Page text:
Roland has announced a series of Aira House Originator events, in NYC, Minneapolis and Atlanta.
The events will feature Roland’s AIRA Crew and a local originator of a style or movement in electronic music. The ‘originators’ include producers Frankie Bones, Freddy Fresh, DJ Pierre (Phuture) and others.
The events are designed for musicians and music aficionados to be able to learn about both the history and technology of electronic music production and performance.
The events will look at how artists and key Roland electronic musical instruments (like the TR-808, TR-909, and TB-303) shaped techno and house music. Attendees will also have the chance to get hands-on with Roland’s latest gear and even win a Roland TB-3 Touch Bassline, signed by the ‘Originator’ artist at each event.
Details on the events below:
Thursday, November 6, 5:00-7:00 p.m.
In association with Sam Ash.
Featuring Frankie Bones & AB Logic tag
team AIRA set.
Sam Ash Music Store
333 W 34th St
New York, NY 10001
Friday, November 7, 3:30-5:00 p.m.
In association with Turntable Lab NYC.
Featuring Frankie Bones.
348 West 14th Street
New York, NY 10014
Saturday, November 15, 5:00-7:00 p.m.
In association with The Phutur3 & The Music Room.
Featuring DJ Pierre.
The Music Room
327 Edgewood Ave
Atlanta, GA 30312
Sunday, November 16, 3:00-5:00 p.m.
Featuring Paul Birkin, Freddy Fresh, Woody McBride.
1006 S Marquette Ave Nicollet Mall
Minneapolis, MN 55403
Additional information, and more events as they are announced, at www.AIRAhouse.com.
20 thoughts on “Roland Announces ‘Aira House Originator’ Events In NYC, Minneapolis, Atlanta”
I hope DJ Pierre brings a real TB and a real SH-101 and shows how AIRA is but a digital one dimensional black and white Xerox picture of the real thing.
The TB3 is no 303, but it is a much more powerful synth for anyone who’s dug in and used it. It is also fantastic sequencer!
this is awesome, i miss minneapolis, so much beautiful techno love in the twin cities, much love and stay warm guys!
i feel like roland really nailed it with the tr8, the tb3 is awesome for the non 303 like sounds like some of the multi osc and plucked type of sounds it has too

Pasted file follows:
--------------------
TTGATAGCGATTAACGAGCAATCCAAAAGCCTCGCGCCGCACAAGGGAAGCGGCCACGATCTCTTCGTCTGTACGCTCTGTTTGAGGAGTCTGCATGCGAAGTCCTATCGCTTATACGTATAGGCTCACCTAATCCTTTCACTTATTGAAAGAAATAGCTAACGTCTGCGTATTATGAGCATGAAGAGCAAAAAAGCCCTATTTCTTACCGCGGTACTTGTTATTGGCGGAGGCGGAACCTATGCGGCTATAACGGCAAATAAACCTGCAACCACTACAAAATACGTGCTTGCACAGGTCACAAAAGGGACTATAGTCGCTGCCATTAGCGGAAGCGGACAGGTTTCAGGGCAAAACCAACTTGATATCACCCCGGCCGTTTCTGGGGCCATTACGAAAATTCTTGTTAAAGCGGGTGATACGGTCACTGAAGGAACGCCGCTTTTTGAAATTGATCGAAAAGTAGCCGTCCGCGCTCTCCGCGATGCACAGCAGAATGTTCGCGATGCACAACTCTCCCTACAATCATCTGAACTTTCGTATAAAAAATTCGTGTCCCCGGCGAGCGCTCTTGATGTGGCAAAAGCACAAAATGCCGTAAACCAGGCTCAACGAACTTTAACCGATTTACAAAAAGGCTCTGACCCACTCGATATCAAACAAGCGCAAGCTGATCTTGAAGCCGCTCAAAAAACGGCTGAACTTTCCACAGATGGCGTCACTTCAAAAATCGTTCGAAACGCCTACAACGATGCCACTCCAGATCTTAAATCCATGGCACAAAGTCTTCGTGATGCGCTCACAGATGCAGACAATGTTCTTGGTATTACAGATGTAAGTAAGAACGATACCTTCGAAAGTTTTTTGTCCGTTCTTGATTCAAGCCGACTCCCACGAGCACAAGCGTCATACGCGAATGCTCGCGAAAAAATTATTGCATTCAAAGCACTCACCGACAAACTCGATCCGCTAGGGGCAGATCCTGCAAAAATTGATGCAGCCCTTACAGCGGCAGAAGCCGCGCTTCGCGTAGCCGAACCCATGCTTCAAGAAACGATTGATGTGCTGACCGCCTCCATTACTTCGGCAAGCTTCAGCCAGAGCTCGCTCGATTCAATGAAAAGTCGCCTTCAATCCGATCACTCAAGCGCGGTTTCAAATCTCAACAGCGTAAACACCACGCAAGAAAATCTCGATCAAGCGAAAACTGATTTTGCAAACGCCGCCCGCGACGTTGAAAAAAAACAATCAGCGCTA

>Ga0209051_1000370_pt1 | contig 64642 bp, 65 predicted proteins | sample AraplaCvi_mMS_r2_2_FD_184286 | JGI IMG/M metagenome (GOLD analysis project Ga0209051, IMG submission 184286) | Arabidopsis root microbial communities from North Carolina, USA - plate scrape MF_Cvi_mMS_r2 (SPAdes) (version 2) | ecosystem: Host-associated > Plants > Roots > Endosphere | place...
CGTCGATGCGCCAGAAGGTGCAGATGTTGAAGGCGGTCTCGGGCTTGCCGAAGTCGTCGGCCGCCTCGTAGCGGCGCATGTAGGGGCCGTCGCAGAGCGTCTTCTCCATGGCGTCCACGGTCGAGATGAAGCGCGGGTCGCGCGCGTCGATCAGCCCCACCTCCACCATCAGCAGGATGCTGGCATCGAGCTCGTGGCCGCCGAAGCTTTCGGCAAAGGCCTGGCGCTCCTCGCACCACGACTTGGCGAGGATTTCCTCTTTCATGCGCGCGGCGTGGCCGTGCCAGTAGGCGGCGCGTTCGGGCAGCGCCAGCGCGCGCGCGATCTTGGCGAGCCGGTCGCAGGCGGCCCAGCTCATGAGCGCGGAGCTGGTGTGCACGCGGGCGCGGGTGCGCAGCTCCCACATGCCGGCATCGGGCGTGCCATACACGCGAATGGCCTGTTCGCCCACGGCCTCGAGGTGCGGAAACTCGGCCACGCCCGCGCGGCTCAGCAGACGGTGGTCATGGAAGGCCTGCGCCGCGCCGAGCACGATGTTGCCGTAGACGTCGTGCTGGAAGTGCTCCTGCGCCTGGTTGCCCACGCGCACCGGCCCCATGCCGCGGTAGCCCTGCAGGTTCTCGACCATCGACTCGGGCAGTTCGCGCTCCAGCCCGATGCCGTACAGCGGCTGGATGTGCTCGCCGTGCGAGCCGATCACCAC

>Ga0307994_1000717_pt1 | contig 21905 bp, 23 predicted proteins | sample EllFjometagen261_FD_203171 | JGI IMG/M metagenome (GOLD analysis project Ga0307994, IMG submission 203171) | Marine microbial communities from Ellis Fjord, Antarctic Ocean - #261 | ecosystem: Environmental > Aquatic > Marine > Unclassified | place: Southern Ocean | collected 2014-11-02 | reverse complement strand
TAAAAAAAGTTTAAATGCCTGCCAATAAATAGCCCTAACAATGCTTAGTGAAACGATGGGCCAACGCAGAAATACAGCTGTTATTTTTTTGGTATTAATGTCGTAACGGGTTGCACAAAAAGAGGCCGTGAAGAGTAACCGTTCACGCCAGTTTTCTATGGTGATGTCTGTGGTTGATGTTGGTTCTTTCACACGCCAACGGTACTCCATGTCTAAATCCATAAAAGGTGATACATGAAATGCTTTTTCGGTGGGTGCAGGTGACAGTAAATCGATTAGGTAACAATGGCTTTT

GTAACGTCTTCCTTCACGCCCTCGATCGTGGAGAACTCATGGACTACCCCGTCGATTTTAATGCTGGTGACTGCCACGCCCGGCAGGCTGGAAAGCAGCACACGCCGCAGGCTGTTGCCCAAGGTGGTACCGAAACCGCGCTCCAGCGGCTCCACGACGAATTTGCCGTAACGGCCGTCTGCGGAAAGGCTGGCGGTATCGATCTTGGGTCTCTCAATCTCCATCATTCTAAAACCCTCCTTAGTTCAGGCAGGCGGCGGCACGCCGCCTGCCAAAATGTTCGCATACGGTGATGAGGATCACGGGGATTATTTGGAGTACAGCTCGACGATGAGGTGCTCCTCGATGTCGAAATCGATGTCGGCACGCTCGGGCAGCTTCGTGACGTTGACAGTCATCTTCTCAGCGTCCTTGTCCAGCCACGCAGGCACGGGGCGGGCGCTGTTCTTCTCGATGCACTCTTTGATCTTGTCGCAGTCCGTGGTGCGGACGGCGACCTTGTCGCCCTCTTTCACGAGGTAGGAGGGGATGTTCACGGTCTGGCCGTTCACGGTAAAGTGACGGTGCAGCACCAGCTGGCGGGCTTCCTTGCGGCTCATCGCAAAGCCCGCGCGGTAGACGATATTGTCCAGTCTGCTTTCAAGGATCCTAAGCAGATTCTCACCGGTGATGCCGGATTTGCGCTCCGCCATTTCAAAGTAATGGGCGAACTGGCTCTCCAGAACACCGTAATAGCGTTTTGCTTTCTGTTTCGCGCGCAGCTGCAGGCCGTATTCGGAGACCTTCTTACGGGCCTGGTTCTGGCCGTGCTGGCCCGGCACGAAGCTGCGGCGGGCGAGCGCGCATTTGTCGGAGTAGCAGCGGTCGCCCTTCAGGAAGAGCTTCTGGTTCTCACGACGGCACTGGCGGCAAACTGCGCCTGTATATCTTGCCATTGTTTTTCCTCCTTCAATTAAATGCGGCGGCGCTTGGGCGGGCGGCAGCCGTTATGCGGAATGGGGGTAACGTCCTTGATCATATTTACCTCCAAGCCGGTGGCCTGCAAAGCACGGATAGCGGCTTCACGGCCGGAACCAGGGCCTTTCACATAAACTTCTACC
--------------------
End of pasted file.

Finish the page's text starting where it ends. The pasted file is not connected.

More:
i doubt DJ Pierre would turn up to such a thing and shame himself next to such digital attempts. i will be very surprised
lol he he uses propellhead rebirth for his 303 sounds nowadays. Im sure he has no problem “shaming” himself with “digital attempts” considering he exclusively uses them. Stop it with all this analog fetish nonsense already.
glad roland is including these people in the development and the promotion of these things.
I think a lot of players could learn from these guys’ truth – they took some cheap ass gear and figured out what they could make it do, becoming icons while they did it.
I know Los Angeles would have loved this!
Their site says that more dates are to come.
We need this in Detroit! Come on man
Very strange these events are not gonna be at the actual birthplace of house based music- Chicago and Detroit:(
As it says on their site, in the post and in my comment above, more dates/locations are to be announced!
Roland really wanted to make a huge impact with AIRA but they screwed up badly. Compare the number of comments here to a Volca thread, which used a lot less fanfare.
The Aira line has been the most tales about intro from Roland in years, they seem to be selling well and the people I know that have bought the TR-8 or TB-3 love them. What part of that do you see as a screw up?
I have the tb 3, and the vocal processor when I can get it back off my music tech studying nephew.
All the Aira stuff is good and simple to use . That is Rolands legacy , easy to use gear and good sounding stuff.
I like raw crude electronic music, Dj Pierre, Bam Bam , (wheres your child?) Interference Model 500,Vodoo Ray, Space Face SUB SUB. Drexciya, Take your mind to another level, LFO, Acid House and dj’s like the legendary GUNTER SAXENHAMMER and his tamazapan cot death ensemble.